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The Legacy of Ancient Greece and Rome & Judeo-Christian Tradition

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1 The Legacy of Ancient Greece and Rome & Judeo-Christian Tradition
California State Standard 10.1

2 Why do we need this? The Greeks developed democracy
The Romans added representative government Representation and citizen participation are important features of democratic governments around the world.

3 Terms you should know Government Monarchy Aristocracy Oligarchy
Democracy Direct Democracy Republic Senate Government = a system for controlling society Monarchy = a single person ruled a government Aristocracy = a government ruled by a small group of nobles Oligarchy = a government ruled by a few powerful people Democracy = rule of the people Direct Democracy = citizens rule and make laws directly rather than through representation Republic = form of government in which power rests with citizens who have the right to elect leaders who make governmental decisions Senate = a legislative branch of government

4 Largest and most powerful city state
First democracy Largest and most powerful city state Citizens participated in government Citizens were adult males Nobles elected to rule city state

5 Noted Reformers: Solon and Cleisthenes
Solon: When Athens ran into trouble, he saved the day Reforms Outlawed slavery Established classes of citizenship Council of 400 – prepared business for existing council Cleisthenes Regarded as father of democracy in Athens Tried to balance the rich and the poor All citizens could submit laws for debate and passage Created council of 500 to propose laws and counsel assembly Also to note: Pericles paid public officials and jurors so the poor could be in government

6 Plato Greatest student of Socrates Wrote the Republic
A vision of a perfectly governed society Governed not by rich but by philosopher-kings “Until philosophers are kings, or the kings and princes of this world have the spirit and power of philosophy, and political greatness and wisdom meet in one, and those commoner natures who pursue either to the exclusion of the other are compelled to stand aside, cities will never have rest from their evils, no, nor the human race.” Plato – The Republic

7 Aristotle Student of Plato
Examined the nature of the world and human belief, thought and knowledge Wrote “Politics” “Man is by nature a political animal; it is his nature to live in a state.”

8 The Roman Republic From kingdom to republic
Patricians versus plebeians Twelve Tables First written law code All free citizens had the right to protection of the law and laws would be fairly administered. Like Athens, a government with separate branches Eventually, the republic collapsed due to war and authoritarian rule. Patricians inherited power, plebeians were citizens with the right to vote Plebeian pressure on the patricians gained them political power. A republic is an indirect democracy in contrast to direct democracy where all citizens participate directly in the government.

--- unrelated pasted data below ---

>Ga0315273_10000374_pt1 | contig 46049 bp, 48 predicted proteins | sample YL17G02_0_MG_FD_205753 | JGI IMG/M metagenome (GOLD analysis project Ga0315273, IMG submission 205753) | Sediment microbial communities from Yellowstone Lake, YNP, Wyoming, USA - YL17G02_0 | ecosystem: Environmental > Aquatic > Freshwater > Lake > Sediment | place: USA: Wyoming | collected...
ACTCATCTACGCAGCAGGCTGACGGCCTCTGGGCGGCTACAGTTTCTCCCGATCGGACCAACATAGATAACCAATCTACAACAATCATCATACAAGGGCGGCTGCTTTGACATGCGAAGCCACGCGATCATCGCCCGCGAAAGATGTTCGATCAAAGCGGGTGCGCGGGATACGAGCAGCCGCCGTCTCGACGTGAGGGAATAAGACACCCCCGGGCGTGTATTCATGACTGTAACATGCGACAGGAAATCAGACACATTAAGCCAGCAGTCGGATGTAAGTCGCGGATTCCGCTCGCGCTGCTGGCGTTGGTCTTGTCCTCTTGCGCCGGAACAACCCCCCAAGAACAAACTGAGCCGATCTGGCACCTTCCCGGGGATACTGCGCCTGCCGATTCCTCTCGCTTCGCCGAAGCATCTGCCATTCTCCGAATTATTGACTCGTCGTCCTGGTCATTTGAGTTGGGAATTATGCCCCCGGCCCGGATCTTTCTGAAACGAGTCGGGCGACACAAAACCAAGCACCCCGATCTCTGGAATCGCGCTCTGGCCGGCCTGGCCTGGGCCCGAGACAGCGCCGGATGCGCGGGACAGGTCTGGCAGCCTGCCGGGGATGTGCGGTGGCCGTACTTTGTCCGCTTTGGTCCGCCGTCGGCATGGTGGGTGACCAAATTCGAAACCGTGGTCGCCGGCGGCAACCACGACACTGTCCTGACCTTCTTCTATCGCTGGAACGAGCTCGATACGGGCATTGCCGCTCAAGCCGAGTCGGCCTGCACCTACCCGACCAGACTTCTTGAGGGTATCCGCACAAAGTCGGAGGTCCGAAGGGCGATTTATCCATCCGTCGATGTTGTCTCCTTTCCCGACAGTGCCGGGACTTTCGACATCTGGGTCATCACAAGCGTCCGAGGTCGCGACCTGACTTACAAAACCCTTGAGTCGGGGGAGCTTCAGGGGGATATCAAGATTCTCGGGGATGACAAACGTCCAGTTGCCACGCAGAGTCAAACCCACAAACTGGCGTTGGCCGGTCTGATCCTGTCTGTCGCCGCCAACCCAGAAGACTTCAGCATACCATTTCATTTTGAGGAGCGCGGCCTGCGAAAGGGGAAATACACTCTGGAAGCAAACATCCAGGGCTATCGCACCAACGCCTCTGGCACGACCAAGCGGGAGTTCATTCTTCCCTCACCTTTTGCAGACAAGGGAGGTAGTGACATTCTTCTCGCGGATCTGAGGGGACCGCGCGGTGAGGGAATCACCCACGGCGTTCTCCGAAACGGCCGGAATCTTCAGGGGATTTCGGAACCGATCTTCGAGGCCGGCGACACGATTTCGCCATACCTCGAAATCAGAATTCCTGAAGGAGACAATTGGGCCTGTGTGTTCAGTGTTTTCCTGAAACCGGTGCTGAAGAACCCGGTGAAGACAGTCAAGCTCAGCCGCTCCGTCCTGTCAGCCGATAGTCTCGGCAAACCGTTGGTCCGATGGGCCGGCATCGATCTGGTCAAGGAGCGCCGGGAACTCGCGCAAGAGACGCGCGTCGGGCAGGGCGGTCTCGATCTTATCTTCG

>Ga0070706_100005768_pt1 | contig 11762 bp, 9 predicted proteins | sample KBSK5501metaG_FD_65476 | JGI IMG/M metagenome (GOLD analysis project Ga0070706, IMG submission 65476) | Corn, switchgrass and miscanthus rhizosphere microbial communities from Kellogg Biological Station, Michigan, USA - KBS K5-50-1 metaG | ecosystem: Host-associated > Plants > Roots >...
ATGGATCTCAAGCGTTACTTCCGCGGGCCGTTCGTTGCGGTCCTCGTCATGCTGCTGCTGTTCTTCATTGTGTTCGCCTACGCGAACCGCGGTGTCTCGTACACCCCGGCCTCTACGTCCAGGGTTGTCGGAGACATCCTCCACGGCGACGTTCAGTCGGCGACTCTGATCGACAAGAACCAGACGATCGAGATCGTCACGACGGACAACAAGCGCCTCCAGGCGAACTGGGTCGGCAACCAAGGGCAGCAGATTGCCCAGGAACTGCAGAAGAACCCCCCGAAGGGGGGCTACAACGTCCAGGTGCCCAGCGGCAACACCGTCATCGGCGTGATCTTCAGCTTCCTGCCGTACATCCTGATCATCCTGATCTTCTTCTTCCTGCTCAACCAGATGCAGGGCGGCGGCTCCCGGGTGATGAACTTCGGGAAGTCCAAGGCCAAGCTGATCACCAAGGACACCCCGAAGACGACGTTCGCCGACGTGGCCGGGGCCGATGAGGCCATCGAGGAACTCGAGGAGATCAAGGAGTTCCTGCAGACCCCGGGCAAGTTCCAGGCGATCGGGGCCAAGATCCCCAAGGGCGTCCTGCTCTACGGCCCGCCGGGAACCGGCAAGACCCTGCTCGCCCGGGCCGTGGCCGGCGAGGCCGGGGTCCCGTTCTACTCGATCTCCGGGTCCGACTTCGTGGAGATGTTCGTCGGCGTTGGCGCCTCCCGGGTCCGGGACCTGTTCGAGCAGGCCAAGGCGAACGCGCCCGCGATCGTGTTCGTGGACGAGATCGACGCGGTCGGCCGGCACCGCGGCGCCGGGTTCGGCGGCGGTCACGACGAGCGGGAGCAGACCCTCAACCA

9 Roman Law All citizens had the right to equal treatment
Innocent until proven guilty Accuser must proved accused guilty Unreasonable laws can be set aside The Code – 5,000 Roman laws

10 Judeo-Christian Tradition
Monotheists Humans are created in G-d’s image Each human being has a divine spark that gives him or her a dignity that can never be taken away. G-d gave human beings more freedom – the ability to choose between good and evil. For the Greeks and the Romans, the individual had dignity because of his or her ability to reason. For the Hebrews, each person had dignity simply by being a child of G-d. Each person was responsible for the choices he or she made. These beliefs led to a new emphasis on the worth of the individual.

11 Jewish Law and Morality
Jews had a written code of laws Ten Commandments The Prophets Leaders and teachers who were messengers of G-d. Attacked war, oppression and greed. “He has told you, O mortal, what is good; and what does the Lord require of you but to do justice, and to love kindness, and to walk humbly with your G-d?” Micah 6:8 Like the Greeks and Romans, they had a code of laws. Focus of laws was on morality and ethics and less on politics. Prophets strengthened Jews’ social conscience.

12 Christianity Jesus of Nazareth
Born a Jew and a Roman subject Public ministry Ideas came from monotheism and Ten Commandments “I say unto you, Love your enemies, bless them that curse you, do good to them that hate you, and pray for them which despitefully use you, and persecute you.” Roman governor in Jerusalem saw him as a threat because some referred to him as the “King of the Jews” Put to death by crucifixion His followers believed him to be the Messiah – Savior (Christos) Paul, the apostle, spread the word of Jesus. He stressed the equality of all human beings – a central belief of democracy.

13 Analyze the similarities and differences in Greco-Roman and Judeo-Christian philosophy

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